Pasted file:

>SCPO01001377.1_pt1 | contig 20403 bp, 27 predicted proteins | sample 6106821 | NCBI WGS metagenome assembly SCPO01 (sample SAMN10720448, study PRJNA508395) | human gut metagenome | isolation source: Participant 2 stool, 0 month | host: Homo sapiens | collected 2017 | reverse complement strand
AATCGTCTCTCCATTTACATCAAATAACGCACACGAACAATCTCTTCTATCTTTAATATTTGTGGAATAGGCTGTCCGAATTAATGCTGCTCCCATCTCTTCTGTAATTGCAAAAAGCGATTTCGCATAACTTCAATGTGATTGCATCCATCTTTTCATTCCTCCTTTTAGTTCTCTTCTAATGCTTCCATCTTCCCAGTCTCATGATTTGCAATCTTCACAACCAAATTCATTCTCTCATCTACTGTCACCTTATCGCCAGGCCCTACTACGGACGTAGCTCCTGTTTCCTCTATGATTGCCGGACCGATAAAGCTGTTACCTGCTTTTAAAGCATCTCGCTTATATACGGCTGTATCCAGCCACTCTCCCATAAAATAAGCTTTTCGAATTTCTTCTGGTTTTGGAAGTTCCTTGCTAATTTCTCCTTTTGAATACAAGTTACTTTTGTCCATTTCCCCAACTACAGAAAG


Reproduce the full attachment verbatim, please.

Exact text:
>SCPO01001377.1_pt1 | contig 20403 bp, 27 predicted proteins | sample 6106821 | NCBI WGS metagenome assembly SCPO01 (sample SAMN10720448, study PRJNA508395) | human gut metagenome | isolation source: Participant 2 stool, 0 month | host: Homo sapiens | collected 2017 | reverse complement strand
AATCGTCTCTCCATTTACATCAAATAACGCACACGAACAATCTCTTCTATCTTTAATATTTGTGGAATAGGCTGTCCGAATTAATGCTGCTCCCATCTCTTCTGTAATTGCAAAAAGCGATTTCGCATAACTTCAATGTGATTGCATCCATCTTTTCATTCCTCCTTTTAGTTCTCTTCTAATGCTTCCATCTTCCCAGTCTCATGATTTGCAATCTTCACAACCAAATTCATTCTCTCATCTACTGTCACCTTATCGCCAGGCCCTACTACGGACGTAGCTCCTGTTTCCTCTATGATTGCCGGACCGATAAAGCTGTTACCTGCTTTTAAAGCATCTCGCTTATATACGGCTGTATCCAGCCACTCTCCCATAAAATAAGCTTTTCGAATTTCTTCTGGTTTTGGAAGTTCCTTGCTAATTTCTCCTTTTGAATACAAGTTACTTTTGTCCATTTCCCCAACTACAGAAAG